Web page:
The book of Psalms has been precious to countless people in many languages and countries over many centuries. It has expressed their hopes and fears, inspired their faith, and renewed their trust in God. Through the Psalms, the spiritual insight and religious heritage of ancient Israel have had a profound and lasting impact on the human race. The book of Psalms is also of great interest to biblical scholars, and scholarly study of the Psalms is in the midst of a sea change. A generation ago, the dominant tendency was to study individual psalms in relation to their literary forms and cultural functions. However, in recent years, studies have increasingly emphasized Hebrew poetry, the structure of the entire Psalter, and its development from earlier collections to a unified canonical book. In exploring these and other facets, this volume aims to bridge the gap between general introductions to the study of the Psalms and specialized literature. Written by members and guests of the Tyndale Fellowship Old Testament Study Group, it offers the insights of internationally recognized Old Testament scholars into the world of the Psalms.This volume will be a treasure to both students and scholars alike.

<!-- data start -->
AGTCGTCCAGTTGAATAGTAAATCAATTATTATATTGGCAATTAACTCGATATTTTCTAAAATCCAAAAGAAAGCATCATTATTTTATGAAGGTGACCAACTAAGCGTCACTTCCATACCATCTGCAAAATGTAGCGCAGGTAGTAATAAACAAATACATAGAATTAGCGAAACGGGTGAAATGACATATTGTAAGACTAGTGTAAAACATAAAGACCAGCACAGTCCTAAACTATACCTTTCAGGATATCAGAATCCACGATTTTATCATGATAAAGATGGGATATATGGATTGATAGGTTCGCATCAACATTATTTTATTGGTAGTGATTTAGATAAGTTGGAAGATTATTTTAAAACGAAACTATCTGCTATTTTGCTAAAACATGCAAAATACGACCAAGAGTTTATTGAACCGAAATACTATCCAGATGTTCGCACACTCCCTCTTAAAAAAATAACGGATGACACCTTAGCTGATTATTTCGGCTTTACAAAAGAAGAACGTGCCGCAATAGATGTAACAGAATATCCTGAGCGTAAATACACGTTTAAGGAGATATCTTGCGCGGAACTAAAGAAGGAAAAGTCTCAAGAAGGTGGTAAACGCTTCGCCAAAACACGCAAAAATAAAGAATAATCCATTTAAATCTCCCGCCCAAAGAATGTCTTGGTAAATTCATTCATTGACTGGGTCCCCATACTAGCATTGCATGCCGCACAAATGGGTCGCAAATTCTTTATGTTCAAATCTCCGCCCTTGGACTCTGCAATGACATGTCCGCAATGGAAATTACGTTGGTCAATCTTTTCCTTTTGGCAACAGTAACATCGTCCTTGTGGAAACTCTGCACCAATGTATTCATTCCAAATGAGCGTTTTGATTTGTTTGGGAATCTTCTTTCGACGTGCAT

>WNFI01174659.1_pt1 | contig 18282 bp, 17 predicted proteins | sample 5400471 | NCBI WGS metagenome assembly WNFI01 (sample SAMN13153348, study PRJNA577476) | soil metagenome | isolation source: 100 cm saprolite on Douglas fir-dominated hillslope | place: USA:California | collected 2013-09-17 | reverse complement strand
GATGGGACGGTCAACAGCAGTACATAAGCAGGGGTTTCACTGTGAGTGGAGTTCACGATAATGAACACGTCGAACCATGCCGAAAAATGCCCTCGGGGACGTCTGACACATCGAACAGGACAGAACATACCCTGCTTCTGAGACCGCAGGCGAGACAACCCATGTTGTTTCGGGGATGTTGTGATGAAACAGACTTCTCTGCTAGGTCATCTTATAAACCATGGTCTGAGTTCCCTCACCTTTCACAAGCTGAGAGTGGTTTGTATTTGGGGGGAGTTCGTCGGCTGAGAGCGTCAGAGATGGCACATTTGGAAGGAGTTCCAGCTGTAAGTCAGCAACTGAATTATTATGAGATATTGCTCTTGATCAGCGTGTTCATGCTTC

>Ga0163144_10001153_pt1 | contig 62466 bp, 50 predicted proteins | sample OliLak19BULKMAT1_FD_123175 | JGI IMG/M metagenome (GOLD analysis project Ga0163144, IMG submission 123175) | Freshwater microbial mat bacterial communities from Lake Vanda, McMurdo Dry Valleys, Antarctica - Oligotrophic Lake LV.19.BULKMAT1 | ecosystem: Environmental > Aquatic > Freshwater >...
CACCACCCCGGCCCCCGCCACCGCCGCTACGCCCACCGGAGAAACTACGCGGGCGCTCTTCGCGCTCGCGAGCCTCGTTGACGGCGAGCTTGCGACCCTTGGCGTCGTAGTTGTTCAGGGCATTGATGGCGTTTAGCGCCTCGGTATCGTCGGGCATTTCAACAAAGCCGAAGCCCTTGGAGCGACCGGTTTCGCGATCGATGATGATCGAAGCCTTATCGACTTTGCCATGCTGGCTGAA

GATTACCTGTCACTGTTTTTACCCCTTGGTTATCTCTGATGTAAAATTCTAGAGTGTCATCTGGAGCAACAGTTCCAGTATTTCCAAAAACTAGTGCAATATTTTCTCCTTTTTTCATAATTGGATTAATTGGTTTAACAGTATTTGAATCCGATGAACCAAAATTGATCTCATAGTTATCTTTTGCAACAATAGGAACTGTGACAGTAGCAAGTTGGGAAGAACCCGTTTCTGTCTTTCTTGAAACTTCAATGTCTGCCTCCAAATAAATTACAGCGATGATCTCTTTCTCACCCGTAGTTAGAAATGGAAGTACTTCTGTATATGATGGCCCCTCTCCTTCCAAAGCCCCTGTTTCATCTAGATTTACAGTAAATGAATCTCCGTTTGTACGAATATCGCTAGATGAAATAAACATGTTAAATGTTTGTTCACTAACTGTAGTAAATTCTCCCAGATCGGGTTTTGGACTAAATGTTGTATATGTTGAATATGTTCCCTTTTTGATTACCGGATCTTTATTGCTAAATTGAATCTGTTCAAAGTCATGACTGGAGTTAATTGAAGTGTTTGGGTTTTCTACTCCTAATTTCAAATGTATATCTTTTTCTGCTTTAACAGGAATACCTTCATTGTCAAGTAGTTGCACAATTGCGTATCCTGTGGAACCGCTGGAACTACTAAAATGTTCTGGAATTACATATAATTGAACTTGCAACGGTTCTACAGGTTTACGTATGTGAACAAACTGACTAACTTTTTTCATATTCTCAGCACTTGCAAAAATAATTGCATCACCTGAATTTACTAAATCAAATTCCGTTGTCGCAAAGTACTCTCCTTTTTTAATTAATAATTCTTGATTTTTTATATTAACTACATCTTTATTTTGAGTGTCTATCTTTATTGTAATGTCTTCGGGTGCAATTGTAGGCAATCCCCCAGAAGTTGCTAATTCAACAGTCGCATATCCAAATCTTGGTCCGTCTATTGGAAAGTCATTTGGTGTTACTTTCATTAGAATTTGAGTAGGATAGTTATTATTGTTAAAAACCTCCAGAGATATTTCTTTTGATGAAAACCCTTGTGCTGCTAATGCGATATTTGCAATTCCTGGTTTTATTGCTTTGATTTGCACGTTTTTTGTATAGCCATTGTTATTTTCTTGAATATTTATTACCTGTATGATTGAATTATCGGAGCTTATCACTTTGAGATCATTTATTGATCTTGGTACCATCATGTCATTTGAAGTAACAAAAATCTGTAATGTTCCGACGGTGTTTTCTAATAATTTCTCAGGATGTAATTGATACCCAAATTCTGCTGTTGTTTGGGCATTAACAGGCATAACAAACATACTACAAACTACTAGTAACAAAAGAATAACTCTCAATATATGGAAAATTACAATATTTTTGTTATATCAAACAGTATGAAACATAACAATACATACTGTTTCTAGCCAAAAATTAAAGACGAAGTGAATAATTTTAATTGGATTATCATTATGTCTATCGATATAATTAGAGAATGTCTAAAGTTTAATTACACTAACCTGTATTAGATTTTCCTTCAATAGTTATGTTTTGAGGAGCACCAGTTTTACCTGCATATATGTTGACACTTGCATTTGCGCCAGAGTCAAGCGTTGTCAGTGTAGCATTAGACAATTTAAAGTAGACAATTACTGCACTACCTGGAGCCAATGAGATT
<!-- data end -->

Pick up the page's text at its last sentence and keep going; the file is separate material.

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Contributors Abbreviations IntroductionA. Psalms Interpretation in Context 1. The Psalms and Current Study 2. The Psalms and Ancient Near Eastern Prayer GenresB. The Psalms and Key Themes 3. The Psalms and Distress 4. The Psalms and Praise 5. The Psalms and the King 6. The Psalms and the Cult 7. The Psalms and Cult Symbolism: The Case of the Cherubim-ArkC. The Psalms and Interpretation Issues 8. The Teaching of the Psalms 9. The Ethics of the Psalms 10. Body Idioms and the Psalms 11, Torah-Meditation and the Psalms: The Invitation of Psalm 1D. The Psalms and Interpretative Traditions 12. The Structure of the Psalter 13. Qumran and the Psalms 14. The Evangelists and the Psalms 15. The Targum of Psalms Appendices 1. Index of Form-Critical Categorizations 2. Index of Selective Psalm Commentaries Bibliography
For those who treasure, love and pray the psalms, this book will be a sheer delight, and, if used in the classroom, it will offer up so much for lay people that they will . . . say ‘Hallelujah!’
—Reed Lessing, Concordia Journal
Philip S. Johnston is director of studies in theology and religious studies and senior tutor at Hughes Hall, Cambridge. He has taught at Belfast, St. Andrews, and Oxford. He has published studies of Israelite afterlife beliefs, and has an interest in Israel past and present—along with a commitment to reconciliation. He is the author of Shades Of Sheol.
David Firth is Old Testament Tutor at Cliff College, Derbyshire. His works include Surrendering Retribution in the Psalms: Responses to Violence in the Individual Complaints.